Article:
Although it's not here yet, in the not to distant future there may be more legally drunk drivers on Madison and St. Clair County roads if the the legal limit is lowerd based on recent studies.
Timothy Brown, senior research associate at the $100 million National Advanced Driving Simulator in Coralville, Iowa, has put hundreds of drunken drivers behind the wheel in a driving simulator after being given a mix of alcohol and juice of choice.
In the research center where he works, the drivers ingest vodka or 151-proof alcohol and get behind the wheel of a
Chevrolet Malibu mounted in a metal pod about the size of a two-car garage. Then they take a spin in what's considered the world's most sophisticated driving simulator, while Brown and his colleagues gather data.
Brown is using that data to better understand the difference in driving abilities of someone who is sober, someone who has had a few drinks, and someone who has had a few more drinks. That work has been made especially timely by a controversial National Transportation Safety Board recommendation to lower the legal limit of intoxication to a blood alcohol
content of 0.05 from 0.08.
Research suggests that lowering the legal limit of intoxication to 0.05 could save 500 to 1,000 lives a year. But many safe-driving advocates are conspicuously silent on the issue of whether 0.05 is high enough impairment to merit criminal charges. At the core of concerns about 0.05 is the tricky issue of when alcohol impairment becomes criminally negligent. How does slight alcohol impairment differ from impairment caused by drowsiness, cell phone use, medication, aging or other conditions? Is it reckless to get behind the wheel after two glasses of wine at a dinner party? A large beer at a Blackhawks game? A couple of cocktails at a reception?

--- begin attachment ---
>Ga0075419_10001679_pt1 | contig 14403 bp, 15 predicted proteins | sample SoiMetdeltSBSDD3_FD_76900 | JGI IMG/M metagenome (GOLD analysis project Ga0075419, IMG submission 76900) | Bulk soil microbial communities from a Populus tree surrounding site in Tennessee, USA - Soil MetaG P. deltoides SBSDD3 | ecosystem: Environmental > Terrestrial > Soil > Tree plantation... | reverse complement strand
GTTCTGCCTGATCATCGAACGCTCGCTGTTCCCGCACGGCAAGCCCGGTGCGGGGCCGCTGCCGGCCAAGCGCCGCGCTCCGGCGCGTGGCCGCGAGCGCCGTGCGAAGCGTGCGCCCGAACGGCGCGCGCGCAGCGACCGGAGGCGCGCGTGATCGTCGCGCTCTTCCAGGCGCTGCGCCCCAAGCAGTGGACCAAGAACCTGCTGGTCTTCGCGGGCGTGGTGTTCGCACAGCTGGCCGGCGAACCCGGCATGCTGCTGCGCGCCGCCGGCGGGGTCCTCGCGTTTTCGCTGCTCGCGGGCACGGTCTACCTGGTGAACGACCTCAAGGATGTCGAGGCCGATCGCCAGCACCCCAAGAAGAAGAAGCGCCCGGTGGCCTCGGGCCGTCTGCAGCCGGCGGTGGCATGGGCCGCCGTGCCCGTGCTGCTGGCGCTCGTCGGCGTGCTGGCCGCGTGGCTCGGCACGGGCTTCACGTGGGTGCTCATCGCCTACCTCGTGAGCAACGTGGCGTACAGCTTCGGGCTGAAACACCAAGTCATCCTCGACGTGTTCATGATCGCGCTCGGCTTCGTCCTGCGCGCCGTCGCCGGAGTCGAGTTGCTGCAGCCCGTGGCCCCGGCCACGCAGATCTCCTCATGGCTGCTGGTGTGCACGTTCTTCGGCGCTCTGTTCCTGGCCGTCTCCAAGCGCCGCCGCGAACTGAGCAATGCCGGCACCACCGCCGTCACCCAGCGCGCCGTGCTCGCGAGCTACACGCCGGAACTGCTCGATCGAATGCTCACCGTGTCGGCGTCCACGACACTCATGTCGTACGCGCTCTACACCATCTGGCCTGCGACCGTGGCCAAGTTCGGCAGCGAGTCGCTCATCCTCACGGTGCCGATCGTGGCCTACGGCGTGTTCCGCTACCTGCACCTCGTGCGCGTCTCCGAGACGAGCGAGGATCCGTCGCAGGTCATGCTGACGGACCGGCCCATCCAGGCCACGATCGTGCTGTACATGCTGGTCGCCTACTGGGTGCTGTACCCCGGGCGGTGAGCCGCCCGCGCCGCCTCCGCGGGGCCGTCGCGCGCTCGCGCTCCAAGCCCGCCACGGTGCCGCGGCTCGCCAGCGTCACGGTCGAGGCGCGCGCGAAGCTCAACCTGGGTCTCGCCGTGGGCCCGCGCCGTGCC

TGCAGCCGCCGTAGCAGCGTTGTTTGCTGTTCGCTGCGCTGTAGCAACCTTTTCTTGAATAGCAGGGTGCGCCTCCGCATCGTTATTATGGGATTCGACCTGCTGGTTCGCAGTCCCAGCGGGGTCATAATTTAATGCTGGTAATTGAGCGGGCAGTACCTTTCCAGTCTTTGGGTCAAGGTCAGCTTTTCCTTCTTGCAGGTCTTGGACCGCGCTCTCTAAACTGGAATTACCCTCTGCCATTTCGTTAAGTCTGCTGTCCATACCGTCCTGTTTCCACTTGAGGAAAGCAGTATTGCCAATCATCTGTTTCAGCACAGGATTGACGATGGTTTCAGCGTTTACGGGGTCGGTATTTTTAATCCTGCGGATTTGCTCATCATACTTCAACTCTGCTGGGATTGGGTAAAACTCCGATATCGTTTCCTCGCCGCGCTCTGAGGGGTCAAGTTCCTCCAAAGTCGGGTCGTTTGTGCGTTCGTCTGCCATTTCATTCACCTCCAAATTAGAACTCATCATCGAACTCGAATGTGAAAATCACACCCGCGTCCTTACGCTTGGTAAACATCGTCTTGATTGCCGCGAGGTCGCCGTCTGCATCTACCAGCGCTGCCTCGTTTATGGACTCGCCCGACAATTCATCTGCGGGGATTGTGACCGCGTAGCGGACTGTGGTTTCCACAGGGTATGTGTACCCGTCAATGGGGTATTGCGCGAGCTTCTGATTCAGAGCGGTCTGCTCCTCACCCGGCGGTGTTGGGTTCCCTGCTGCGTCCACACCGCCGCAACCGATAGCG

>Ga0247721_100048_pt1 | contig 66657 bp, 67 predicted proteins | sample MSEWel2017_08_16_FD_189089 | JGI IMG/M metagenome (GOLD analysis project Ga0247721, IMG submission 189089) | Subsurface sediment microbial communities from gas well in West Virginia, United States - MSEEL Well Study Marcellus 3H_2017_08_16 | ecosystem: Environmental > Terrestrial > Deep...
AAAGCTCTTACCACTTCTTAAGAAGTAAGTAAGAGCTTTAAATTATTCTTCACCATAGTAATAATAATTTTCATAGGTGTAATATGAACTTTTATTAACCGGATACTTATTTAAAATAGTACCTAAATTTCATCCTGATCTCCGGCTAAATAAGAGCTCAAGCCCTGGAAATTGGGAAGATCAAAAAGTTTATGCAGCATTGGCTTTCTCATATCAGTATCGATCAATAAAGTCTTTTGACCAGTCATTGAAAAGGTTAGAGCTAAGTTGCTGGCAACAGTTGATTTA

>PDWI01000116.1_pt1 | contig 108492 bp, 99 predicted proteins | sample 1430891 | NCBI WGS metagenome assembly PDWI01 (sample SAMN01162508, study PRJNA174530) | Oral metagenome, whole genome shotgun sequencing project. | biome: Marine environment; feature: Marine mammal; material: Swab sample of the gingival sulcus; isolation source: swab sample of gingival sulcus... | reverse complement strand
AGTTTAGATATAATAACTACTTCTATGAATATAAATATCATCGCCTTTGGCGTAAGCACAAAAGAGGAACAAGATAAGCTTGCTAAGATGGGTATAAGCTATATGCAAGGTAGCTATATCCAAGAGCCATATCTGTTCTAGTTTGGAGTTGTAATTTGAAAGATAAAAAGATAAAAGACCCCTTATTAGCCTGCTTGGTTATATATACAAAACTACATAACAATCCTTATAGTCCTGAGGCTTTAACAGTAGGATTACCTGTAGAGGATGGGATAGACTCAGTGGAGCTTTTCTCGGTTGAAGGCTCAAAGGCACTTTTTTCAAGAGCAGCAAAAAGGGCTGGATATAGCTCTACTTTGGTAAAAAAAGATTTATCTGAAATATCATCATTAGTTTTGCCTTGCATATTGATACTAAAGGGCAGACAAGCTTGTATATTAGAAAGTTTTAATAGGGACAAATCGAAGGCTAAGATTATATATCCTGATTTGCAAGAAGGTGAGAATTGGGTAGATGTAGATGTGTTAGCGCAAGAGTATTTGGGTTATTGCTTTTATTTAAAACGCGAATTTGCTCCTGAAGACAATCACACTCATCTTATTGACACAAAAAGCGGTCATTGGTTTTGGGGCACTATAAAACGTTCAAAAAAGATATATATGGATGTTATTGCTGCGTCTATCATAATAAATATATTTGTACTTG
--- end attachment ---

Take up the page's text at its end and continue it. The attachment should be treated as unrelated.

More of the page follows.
That wide variance may contribute to lawmakers' reluctance to embrace 0.05 as the new drunk. No Illinois legislators are pitching bills to lower the legal level of intoxication, said state Rep. John D'Amico, D-Chicago, chairman of the Vehicles and Safety Committee. "You don't want anybody driving drunk, obviously," D'Amico said. "But this would be limiting everybody to one beer. That'd be pretty harsh." He also said the lower level "would have a domino effect." Restaurants, bars and sports stadiums would suffer.
Illinois Secretary of State White, considered a leader in fighting drunken driving, is taking a pass on tinkering with the 0.08 level (adopted in 1997), a spokesman said. White is planning instead to push for legislation that would expand for repeat offenders the use of ignition interlocks — in-car breath testers that prevent the engine from running if alcohol is detected on the driver's breath, the spokesman said.
To get more information after you or a family member has been charged with DUI/DWI or traffic citation call the Giacoletto Law Firm at 618-346-8841 or toll free at 888-346-8841 to speak today with an experienced Madison or St. Clair County criminal attorney centrally located in Collinsville.
Source: By Ted Gregory, Chicago Tribune reporter, September 1, 2013